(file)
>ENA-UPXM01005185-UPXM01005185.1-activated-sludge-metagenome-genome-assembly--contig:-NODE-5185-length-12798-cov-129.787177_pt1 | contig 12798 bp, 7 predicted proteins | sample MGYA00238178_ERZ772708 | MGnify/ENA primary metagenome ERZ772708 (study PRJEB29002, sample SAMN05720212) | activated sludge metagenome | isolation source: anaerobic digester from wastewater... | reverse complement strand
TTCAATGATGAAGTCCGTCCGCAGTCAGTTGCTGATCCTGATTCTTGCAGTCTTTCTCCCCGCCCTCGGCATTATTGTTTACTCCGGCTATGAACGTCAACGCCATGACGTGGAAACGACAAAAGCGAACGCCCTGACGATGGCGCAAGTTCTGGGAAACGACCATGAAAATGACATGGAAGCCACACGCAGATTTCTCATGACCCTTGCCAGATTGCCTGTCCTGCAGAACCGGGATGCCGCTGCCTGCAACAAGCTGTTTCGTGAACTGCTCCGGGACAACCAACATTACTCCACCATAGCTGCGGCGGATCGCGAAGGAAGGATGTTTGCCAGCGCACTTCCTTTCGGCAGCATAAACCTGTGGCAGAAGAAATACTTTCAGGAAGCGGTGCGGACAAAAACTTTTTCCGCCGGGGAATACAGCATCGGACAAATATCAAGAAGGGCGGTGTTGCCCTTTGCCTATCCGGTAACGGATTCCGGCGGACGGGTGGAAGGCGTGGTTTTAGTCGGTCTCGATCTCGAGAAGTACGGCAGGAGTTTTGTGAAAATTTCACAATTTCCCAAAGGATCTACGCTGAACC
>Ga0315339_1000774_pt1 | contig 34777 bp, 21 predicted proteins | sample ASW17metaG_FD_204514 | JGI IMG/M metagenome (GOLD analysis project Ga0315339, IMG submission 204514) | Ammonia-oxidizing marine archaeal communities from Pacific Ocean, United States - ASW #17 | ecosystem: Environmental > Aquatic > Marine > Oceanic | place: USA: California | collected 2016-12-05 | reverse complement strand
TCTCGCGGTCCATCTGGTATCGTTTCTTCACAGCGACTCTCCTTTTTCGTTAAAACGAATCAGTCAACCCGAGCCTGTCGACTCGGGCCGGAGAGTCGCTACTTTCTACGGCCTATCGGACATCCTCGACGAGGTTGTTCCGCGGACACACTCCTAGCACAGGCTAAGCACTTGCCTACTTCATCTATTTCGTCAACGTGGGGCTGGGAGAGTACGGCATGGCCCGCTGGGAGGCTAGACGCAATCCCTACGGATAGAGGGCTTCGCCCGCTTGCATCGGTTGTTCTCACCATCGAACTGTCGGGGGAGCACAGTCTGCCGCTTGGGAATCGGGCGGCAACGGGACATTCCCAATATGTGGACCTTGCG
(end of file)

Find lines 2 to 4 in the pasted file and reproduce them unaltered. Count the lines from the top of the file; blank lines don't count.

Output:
TTCAATGATGAAGTCCGTCCGCAGTCAGTTGCTGATCCTGATTCTTGCAGTCTTTCTCCCCGCCCTCGGCATTATTGTTTACTCCGGCTATGAACGTCAACGCCATGACGTGGAAACGACAAAAGCGAACGCCCTGACGATGGCGCAAGTTCTGGGAAACGACCATGAAAATGACATGGAAGCCACACGCAGATTTCTCATGACCCTTGCCAGATTGCCTGTCCTGCAGAACCGGGATGCCGCTGCCTGCAACAAGCTGTTTCGTGAACTGCTCCGGGACAACCAACATTACTCCACCATAGCTGCGGCGGATCGCGAAGGAAGGATGTTTGCCAGCGCACTTCCTTTCGGCAGCATAAACCTGTGGCAGAAGAAATACTTTCAGGAAGCGGTGCGGACAAAAACTTTTTCCGCCGGGGAATACAGCATCGGACAAATATCAAGAAGGGCGGTGTTGCCCTTTGCCTATCCGGTAACGGATTCCGGCGGACGGGTGGAAGGCGTGGTTTTAGTCGGTCTCGATCTCGAGAAGTACGGCAGGAGTTTTGTGAAAATTTCACAATTTCCCAAAGGATCTACGCTGAACC
>Ga0315339_1000774_pt1 | contig 34777 bp, 21 predicted proteins | sample ASW17metaG_FD_204514 | JGI IMG/M metagenome (GOLD analysis project Ga0315339, IMG submission 204514) | Ammonia-oxidizing marine archaeal communities from Pacific Ocean, United States - ASW #17 | ecosystem: Environmental > Aquatic > Marine > Oceanic | place: USA: California | collected 2016-12-05 | reverse complement strand
TCTCGCGGTCCATCTGGTATCGTTTCTTCACAGCGACTCTCCTTTTTCGTTAAAACGAATCAGTCAACCCGAGCCTGTCGACTCGGGCCGGAGAGTCGCTACTTTCTACGGCCTATCGGACATCCTCGACGAGGTTGTTCCGCGGACACACTCCTAGCACAGGCTAAGCACTTGCCTACTTCATCTATTTCGTCAACGTGGGGCTGGGAGAGTACGGCATGGCCCGCTGGGAGGCTAGACGCAATCCCTACGGATAGAGGGCTTCGCCCGCTTGCATCGGTTGTTCTCACCATCGAACTGTCGGGGGAGCACAGTCTGCCGCTTGGGAATCGGGCGGCAACGGGACATTCCCAATATGTGGACCTTGCG